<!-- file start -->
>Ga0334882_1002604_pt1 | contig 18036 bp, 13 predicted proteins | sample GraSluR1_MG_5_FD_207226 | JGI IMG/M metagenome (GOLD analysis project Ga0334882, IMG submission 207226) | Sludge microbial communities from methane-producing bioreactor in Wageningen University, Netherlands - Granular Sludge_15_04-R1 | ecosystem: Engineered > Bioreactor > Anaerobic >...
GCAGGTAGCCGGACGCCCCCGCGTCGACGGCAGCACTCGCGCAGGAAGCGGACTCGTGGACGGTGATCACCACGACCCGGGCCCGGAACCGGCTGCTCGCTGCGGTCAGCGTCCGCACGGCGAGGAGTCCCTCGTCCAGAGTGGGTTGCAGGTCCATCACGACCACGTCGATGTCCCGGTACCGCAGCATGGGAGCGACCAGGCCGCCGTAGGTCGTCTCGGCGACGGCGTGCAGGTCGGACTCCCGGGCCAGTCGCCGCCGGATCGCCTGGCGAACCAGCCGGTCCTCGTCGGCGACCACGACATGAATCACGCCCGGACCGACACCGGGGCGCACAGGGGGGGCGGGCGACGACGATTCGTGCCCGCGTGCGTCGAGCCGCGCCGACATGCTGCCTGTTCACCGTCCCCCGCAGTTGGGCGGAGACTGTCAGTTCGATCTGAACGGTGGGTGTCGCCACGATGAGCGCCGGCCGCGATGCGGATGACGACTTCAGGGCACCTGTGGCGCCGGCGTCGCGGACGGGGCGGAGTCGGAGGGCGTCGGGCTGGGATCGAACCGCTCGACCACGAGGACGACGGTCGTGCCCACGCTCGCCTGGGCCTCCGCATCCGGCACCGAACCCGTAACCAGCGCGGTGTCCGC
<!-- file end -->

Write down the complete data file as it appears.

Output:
>Ga0334882_1002604_pt1 | contig 18036 bp, 13 predicted proteins | sample GraSluR1_MG_5_FD_207226 | JGI IMG/M metagenome (GOLD analysis project Ga0334882, IMG submission 207226) | Sludge microbial communities from methane-producing bioreactor in Wageningen University, Netherlands - Granular Sludge_15_04-R1 | ecosystem: Engineered > Bioreactor > Anaerobic >...
GCAGGTAGCCGGACGCCCCCGCGTCGACGGCAGCACTCGCGCAGGAAGCGGACTCGTGGACGGTGATCACCACGACCCGGGCCCGGAACCGGCTGCTCGCTGCGGTCAGCGTCCGCACGGCGAGGAGTCCCTCGTCCAGAGTGGGTTGCAGGTCCATCACGACCACGTCGATGTCCCGGTACCGCAGCATGGGAGCGACCAGGCCGCCGTAGGTCGTCTCGGCGACGGCGTGCAGGTCGGACTCCCGGGCCAGTCGCCGCCGGATCGCCTGGCGAACCAGCCGGTCCTCGTCGGCGACCACGACATGAATCACGCCCGGACCGACACCGGGGCGCACAGGGGGGGCGGGCGACGACGATTCGTGCCCGCGTGCGTCGAGCCGCGCCGACATGCTGCCTGTTCACCGTCCCCCGCAGTTGGGCGGAGACTGTCAGTTCGATCTGAACGGTGGGTGTCGCCACGATGAGCGCCGGCCGCGATGCGGATGACGACTTCAGGGCACCTGTGGCGCCGGCGTCGCGGACGGGGCGGAGTCGGAGGGCGTCGGGCTGGGATCGAACCGCTCGACCACGAGGACGACGGTCGTGCCCACGCTCGCCTGGGCCTCCGCATCCGGCACCGAACCCGTAACCAGCGCGGTGTCCGC